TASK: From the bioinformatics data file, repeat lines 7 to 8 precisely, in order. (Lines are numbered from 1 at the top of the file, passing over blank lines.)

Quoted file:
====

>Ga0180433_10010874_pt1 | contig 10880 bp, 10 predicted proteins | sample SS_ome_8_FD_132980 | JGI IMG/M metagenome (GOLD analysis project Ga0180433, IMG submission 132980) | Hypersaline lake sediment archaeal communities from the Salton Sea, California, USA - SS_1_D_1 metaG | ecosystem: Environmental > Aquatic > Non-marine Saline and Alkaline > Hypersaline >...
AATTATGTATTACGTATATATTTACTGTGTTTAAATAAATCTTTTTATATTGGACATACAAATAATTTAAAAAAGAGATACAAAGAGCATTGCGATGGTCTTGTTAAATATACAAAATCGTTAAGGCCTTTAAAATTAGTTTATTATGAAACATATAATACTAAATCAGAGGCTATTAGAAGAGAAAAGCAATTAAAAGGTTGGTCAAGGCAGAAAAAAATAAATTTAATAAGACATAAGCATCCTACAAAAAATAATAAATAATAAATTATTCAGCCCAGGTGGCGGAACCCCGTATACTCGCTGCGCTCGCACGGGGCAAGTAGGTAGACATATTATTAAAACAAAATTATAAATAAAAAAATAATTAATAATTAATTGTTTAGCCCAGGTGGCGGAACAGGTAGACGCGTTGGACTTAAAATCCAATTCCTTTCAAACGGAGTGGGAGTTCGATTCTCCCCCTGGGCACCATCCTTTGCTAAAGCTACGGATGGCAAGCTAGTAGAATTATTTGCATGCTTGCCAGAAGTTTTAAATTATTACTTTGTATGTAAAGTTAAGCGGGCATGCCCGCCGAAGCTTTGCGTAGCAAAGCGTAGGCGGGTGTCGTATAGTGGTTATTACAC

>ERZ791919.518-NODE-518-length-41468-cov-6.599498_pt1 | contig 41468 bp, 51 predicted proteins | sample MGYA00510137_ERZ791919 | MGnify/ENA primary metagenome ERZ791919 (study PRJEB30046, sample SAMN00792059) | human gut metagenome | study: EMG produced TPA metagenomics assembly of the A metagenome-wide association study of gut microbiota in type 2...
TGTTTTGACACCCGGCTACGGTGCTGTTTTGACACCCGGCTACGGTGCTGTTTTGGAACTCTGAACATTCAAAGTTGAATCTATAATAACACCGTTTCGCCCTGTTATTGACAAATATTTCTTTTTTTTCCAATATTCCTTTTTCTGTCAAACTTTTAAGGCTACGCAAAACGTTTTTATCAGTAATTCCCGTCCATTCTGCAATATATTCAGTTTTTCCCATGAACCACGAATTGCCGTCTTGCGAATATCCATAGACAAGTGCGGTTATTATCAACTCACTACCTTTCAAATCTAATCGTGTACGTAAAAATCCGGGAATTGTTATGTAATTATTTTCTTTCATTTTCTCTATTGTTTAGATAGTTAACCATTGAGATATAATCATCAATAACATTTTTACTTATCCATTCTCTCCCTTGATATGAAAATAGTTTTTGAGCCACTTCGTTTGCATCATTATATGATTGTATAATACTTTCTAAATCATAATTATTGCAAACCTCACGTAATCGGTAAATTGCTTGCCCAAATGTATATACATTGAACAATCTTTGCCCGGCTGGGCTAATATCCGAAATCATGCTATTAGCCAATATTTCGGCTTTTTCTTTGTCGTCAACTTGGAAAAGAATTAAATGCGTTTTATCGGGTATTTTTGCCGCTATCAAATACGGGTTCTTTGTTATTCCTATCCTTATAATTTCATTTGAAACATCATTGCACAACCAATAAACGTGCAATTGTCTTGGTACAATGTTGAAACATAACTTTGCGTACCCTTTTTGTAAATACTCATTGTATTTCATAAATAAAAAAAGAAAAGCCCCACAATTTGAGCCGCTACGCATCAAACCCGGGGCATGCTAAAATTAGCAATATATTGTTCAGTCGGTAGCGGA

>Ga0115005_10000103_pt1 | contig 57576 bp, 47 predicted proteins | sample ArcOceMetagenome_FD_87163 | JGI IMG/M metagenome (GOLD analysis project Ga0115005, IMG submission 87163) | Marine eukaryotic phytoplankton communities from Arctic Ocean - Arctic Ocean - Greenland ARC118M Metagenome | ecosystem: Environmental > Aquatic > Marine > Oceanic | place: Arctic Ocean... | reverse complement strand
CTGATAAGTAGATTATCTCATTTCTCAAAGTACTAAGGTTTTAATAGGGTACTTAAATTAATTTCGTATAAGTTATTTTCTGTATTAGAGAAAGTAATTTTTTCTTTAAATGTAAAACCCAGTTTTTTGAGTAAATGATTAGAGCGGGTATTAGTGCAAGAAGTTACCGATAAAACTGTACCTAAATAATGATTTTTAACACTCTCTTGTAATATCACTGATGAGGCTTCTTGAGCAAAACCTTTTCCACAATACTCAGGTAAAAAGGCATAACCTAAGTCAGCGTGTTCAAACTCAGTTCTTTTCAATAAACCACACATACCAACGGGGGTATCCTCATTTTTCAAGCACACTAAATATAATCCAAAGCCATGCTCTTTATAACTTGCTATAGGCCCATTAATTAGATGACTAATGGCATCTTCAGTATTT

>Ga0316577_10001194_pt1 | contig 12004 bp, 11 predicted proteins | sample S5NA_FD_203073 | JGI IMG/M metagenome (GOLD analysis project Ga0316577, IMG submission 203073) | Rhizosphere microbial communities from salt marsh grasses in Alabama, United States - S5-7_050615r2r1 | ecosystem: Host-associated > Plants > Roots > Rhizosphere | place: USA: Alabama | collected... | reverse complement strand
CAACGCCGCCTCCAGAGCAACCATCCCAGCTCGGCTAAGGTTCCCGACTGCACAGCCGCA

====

>Ga0316577_10001194_pt1 | contig 12004 bp, 11 predicted proteins | sample S5NA_FD_203073 | JGI IMG/M metagenome (GOLD analysis project Ga0316577, IMG submission 203073) | Rhizosphere microbial communities from salt marsh grasses in Alabama, United States - S5-7_050615r2r1 | ecosystem: Host-associated > Plants > Roots > Rhizosphere | place: USA: Alabama | collected... | reverse complement strand
CAACGCCGCCTCCAGAGCAACCATCCCAGCTCGGCTAAGGTTCCCGACTGCACAGCCGCA